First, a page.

Moncrieff made highly successful gramophone recordings in Australia for the Columbia Graphophone Co. between 12 October 1928 and 4 June 1935. She was a regular visitor to the company studios at Homebush, Sydney, making eighty-four titles which were released on either Regal, Regal-Zonophone or Columbia labels as ten-inch discs. These well-known musical comedy favourites sold far better than similar material by many famous overseas artists. Most of these recordings were reissued by EMI Records Australia and enjoyed healthy sales.

Gladys Moncrieff had a powerful, wide-ranging, rich soprano voice, and excellent diction. Undemonstrative in behaviour, she approached her singing like a craft, meticulously and unostentatiously. She dressed simply and did not shun menial tasks. Her large, informal parties were memorable for her superb cooking, especially for her pie with seventy dozen oysters. Perhaps it was also her sense of fun and tender-heartedness that attracted her large following of 'gallery girls', women who queued for standing room and followed her movements with flowers and mail. She became a legend in Australia in her lifetime, respected by her professional colleagues and loved by her devoted public. Her autobiography, My Life of Song (Adelaide, 1971), was ghosted by Lillian Palmer.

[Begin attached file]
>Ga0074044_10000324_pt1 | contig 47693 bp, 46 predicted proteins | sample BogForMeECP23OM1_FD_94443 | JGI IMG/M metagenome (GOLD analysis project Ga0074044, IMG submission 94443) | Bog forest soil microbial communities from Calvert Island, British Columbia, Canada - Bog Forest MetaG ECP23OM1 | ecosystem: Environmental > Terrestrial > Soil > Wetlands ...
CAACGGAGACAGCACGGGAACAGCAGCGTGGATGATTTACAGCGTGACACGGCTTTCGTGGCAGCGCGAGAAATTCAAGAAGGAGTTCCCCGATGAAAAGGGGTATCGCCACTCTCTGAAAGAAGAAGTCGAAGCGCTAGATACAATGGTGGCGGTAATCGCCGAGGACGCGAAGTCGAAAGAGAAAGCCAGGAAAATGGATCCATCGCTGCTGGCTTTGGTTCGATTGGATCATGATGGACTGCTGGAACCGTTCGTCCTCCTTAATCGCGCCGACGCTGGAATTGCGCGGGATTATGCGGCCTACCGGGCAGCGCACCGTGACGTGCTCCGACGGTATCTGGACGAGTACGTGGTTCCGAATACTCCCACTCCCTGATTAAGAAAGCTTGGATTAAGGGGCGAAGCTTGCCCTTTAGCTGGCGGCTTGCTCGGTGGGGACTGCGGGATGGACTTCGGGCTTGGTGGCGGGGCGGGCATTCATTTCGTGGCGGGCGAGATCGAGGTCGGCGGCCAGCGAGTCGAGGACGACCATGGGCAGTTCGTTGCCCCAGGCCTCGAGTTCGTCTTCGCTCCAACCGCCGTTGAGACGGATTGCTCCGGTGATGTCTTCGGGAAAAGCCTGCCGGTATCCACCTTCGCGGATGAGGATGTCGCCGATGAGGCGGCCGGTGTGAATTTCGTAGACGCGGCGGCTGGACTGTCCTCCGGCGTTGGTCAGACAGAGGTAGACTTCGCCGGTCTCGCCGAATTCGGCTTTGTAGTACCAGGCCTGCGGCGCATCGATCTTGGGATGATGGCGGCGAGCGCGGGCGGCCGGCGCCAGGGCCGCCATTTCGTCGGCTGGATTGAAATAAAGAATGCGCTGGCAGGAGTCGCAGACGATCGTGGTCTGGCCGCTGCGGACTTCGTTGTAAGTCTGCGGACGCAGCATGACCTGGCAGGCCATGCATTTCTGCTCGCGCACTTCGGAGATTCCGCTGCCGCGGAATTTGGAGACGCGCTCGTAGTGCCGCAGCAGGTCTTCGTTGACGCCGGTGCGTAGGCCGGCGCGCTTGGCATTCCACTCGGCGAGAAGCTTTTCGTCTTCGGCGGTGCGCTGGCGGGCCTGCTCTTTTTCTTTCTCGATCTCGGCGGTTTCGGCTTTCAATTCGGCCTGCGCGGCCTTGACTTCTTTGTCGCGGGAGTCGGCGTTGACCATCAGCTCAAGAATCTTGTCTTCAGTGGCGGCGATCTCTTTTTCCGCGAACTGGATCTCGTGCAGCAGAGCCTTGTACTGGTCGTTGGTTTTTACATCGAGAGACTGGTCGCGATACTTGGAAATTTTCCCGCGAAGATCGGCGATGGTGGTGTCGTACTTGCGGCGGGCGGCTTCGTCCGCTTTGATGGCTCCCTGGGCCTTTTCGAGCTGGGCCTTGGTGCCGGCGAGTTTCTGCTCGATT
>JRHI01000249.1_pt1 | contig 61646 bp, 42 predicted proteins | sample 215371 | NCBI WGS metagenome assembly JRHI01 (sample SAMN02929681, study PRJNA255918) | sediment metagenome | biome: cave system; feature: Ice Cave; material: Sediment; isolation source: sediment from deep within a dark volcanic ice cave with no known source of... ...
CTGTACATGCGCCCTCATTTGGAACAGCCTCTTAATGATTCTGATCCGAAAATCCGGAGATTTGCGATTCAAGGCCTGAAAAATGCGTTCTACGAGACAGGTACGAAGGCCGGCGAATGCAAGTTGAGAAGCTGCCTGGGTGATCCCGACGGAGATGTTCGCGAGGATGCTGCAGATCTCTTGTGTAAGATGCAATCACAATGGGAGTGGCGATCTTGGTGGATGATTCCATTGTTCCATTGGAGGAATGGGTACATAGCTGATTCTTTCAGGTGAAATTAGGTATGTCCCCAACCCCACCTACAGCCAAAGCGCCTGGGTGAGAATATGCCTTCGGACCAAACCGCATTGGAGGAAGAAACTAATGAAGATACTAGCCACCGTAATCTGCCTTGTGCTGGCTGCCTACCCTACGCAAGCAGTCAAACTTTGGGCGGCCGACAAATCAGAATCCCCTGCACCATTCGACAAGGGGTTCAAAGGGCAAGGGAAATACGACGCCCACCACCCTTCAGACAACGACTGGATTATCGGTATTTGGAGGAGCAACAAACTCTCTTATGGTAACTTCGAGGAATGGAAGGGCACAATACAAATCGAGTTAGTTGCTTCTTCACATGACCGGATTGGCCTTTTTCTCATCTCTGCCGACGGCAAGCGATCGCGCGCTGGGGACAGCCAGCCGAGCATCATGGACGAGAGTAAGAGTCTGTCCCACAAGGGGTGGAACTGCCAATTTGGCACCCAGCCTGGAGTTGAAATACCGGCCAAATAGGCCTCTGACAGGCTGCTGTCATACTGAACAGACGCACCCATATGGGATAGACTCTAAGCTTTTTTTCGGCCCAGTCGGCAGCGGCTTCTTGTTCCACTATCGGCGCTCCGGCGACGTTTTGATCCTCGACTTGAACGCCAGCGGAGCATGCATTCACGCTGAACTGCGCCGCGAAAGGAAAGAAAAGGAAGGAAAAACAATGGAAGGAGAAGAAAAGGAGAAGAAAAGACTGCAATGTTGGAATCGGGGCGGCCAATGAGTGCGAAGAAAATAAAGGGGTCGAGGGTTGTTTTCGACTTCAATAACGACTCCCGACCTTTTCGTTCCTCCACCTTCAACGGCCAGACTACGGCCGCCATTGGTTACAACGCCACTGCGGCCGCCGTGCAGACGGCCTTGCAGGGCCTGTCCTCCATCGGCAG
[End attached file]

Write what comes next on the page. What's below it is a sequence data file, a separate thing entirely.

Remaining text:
Moncrieff retired to the Gold Coast, Queensland, in January 1968, where she died, childless, in Pindara Private Hospital, Benowa, on 8 February 1976.

Select Bibliography

  • G. Moncrieff, biography file (National Library of Australia).

Related Entries in NCB Sites

Citation details

Peter Burgis, 'Moncrieff, Gladys Lillian (1892–1976)', Australian Dictionary of Biography, National Centre of Biography, Australian National University, http://adb.anu.edu.au/biography/moncrieff-gladys-lillian-7621/text13319, published in hardcopy 1986, accessed online 31 July 2014.

This article was first published in hardcopy in Australian Dictionary of Biography, Volume 10, (MUP), 1986

© Copyright Australian Dictionary of Biography, 2006-2014

Gladys Lillian Moncrieff (1892-1976), by Russell Roberts, 1930s

Gladys Lillian Moncrieff (1892-1976), by Russell Roberts, 1930s

National Library of Australia, nla.pic-an23378109